Superior Syntheses: Sustainable Routes to Life-Saving Drugs

While HIV treatment has come a long way over the past few decades, there is still a discrepancy between total number of HIV patients and those with access to life-saving antiretroviral therapies (ART). The inability to access medications is often directly linked to the cost of the medication, demonstrating the need for ways to make these medicines cheaper. In October 2018, Dr. B. Frank Gupton and Dr. Tyler McQuade of Virginia Commonwealth University were awarded a 2018 Green Chemistry Challenge Award for their innovative work on the affordable synthesis of nevirapine, an essential component of some HIV combination drug therapies.

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Neviripine, a component of some HIV therapies.

For the past 22 years, the American Chemical Society (ACS) in partnership with the U.S. Environmental Protection Agency (EPA), has awarded scientists who have contributed to the development of processes that protect public health and the environment. Awardees have made significant contributions in reducing hazards linked to designing, manufacturing, and using chemicals. As of 2018, the prize-winning technologies have eliminated 826 million pounds of dangerous chemicals and solvents, enough to fill a train 47 miles long. The nominated technologies are judged on the level of science and innovation, the benefits to human health and the environment, and the impact of the discovery.

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Green Chemistry protects public health and the environment.

Gupton and McQuade were awarded the Green Chemistry Challenge Award for the development of a sustainable and efficient synthesis of nevirapine. The chemists argue that oftentimes, the process to produce a drug remains consistent over time, and is not improved to reflect new innovations and technologies in the field of chemistry, which could make syntheses easier, cheaper, and more environmentally friendly. Synthesizing a drug molecule is not unlike building a Lego tower; the tower starts with a single Lego and bricks are added one-by-one until it resembles a building. Researchers start with a simple chemical and add “chemical blocks” one-by-one until it is the desired drug molecule.  Gupton and McQuade demonstrated that by employing state-of-the-art chemical methods, they can significantly decrease the cost to synthesize nevirapine.

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Producing pharmaceutical molecules is like building a Lego house.

Before this discovery, there were two known routes toward the synthesis of nevirapine. Researchers used projections to determine which steps were the costliest. With this knowledge, they were able to improve the expensive step of the synthesis by developing a new reaction that used cheap reagents (“chemical blocks”) and proceeded in high yield. A chemical yield is the amount of product obtained relative to the amount of material used. The higher the yield, the more efficient the reaction. Reactions may have a poor yield because of alternative reactions that result in impurities, or unexpected, undesired products (byproducts). Pharmaceutical companies often quantify chemical efficiency by using the Process Mass Intensity (PMI), which is the mass of all materials used to produce 1 kg of product. Solvent, the medium in which the reaction takes place, is a big contributor to PMI because it is a material that is necessary for the reaction, but not incorporated into the final product. Gupton and McQuade were able to decrease the amount of solvent used because they streamlined reactions that reduced impurities, allowing them to recycle and reuse solvent. These improvements reduced the PMI to 11 relative to the industry standard PMI of 46.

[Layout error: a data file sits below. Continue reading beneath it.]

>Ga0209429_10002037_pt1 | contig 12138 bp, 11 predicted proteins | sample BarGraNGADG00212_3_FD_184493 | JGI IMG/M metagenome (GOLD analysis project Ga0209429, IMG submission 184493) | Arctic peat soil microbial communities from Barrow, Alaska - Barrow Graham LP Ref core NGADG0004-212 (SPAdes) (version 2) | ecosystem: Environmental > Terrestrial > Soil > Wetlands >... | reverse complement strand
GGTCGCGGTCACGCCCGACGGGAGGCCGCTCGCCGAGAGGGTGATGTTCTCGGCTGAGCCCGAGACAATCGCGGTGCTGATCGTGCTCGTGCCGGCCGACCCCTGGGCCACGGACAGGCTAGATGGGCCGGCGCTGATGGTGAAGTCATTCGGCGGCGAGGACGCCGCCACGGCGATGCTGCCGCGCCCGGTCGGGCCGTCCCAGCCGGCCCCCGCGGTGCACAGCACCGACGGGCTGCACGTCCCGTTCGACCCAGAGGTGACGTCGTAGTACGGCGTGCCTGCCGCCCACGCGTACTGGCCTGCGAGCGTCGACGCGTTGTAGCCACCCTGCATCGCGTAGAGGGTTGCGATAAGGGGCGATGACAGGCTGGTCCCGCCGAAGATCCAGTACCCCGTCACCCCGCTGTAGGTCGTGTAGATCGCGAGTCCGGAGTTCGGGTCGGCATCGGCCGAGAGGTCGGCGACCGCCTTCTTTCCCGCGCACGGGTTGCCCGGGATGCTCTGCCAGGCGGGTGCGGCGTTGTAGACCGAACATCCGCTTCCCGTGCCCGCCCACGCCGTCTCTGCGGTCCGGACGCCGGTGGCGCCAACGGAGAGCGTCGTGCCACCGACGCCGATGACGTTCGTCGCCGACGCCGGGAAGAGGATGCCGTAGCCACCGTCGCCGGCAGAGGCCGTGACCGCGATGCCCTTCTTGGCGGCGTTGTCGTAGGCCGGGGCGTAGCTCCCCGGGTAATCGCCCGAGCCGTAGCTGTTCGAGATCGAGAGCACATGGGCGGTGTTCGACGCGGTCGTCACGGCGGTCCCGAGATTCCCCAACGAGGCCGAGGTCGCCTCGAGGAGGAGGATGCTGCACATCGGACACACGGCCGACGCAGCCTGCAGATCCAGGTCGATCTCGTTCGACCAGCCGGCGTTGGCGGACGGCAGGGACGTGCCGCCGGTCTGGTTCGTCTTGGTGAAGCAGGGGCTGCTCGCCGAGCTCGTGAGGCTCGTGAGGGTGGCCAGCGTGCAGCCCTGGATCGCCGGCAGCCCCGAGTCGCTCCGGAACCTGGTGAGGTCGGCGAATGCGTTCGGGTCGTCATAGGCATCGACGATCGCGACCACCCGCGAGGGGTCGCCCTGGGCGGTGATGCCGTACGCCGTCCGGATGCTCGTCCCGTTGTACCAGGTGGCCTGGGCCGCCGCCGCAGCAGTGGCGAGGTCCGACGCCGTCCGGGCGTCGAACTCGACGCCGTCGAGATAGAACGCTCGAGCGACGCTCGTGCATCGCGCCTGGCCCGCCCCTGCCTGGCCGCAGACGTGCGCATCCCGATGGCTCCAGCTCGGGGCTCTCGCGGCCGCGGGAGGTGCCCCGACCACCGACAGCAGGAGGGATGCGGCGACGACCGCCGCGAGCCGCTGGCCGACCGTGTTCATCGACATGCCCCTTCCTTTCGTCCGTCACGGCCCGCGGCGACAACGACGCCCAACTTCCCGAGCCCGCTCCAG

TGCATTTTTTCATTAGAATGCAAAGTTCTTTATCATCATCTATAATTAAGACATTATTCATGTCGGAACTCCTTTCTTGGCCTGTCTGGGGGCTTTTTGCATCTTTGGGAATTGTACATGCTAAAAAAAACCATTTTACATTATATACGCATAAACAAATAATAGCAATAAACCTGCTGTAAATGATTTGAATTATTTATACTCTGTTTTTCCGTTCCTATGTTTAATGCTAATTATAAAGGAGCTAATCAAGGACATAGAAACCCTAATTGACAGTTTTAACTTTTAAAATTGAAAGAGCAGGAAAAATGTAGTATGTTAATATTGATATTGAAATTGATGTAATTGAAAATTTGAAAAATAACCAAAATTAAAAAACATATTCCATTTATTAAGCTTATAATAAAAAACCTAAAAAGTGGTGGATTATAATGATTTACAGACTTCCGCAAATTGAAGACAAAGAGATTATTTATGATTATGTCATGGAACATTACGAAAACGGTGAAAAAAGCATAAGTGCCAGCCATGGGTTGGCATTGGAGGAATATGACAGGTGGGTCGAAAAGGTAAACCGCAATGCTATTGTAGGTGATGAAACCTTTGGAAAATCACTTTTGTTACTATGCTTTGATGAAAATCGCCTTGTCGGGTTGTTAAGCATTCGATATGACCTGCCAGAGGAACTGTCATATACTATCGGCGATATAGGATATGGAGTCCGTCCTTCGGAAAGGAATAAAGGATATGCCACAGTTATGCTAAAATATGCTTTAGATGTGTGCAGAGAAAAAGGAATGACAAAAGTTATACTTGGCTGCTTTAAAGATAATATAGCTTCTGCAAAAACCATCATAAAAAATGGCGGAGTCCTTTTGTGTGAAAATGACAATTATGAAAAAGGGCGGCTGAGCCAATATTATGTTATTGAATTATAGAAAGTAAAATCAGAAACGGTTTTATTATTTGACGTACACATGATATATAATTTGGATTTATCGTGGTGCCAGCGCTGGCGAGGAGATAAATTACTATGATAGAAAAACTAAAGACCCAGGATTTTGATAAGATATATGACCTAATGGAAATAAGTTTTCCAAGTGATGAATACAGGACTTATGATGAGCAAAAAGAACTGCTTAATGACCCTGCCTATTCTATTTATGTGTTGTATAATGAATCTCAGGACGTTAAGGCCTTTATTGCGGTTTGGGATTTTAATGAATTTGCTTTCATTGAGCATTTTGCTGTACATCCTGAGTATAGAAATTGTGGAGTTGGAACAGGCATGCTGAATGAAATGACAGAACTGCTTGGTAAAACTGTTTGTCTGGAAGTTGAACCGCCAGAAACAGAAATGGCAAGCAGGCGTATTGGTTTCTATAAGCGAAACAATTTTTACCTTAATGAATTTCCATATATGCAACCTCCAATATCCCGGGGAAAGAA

https://commons.wikimedia.org/wiki/File:Nevirapine.svg

Molecular structure of nevirapine 

In addition to their synthesis of nevirapine, Gupton and McQuade also developed a series of core principles to improve drug access and affordability for all medications. The general principles include implementation of novel and innovative chemical technologies, a decrease in the total number of synthetic steps and solvent changes, and use of cheap starting materials. Oftentimes, the pharmaceutical industry focuses on starting with very complex molecules in order to decrease the number of steps needed to reach the target molecule. Interestingly/unfortunately, starting with complex “chemical blocks” is often the most expensive part of  producing a medication. By starting with simpler chemicals, they believe production costs can be significantly decreased. Virginia Commonwealth University recently established the Medicines for All Institute in collaboration with the Bill & Melinda Gates foundation, and Gupton and McQuade hope that by employing the process development principles, they will be able to more efficiently and affordably synthesize many life-saving medications.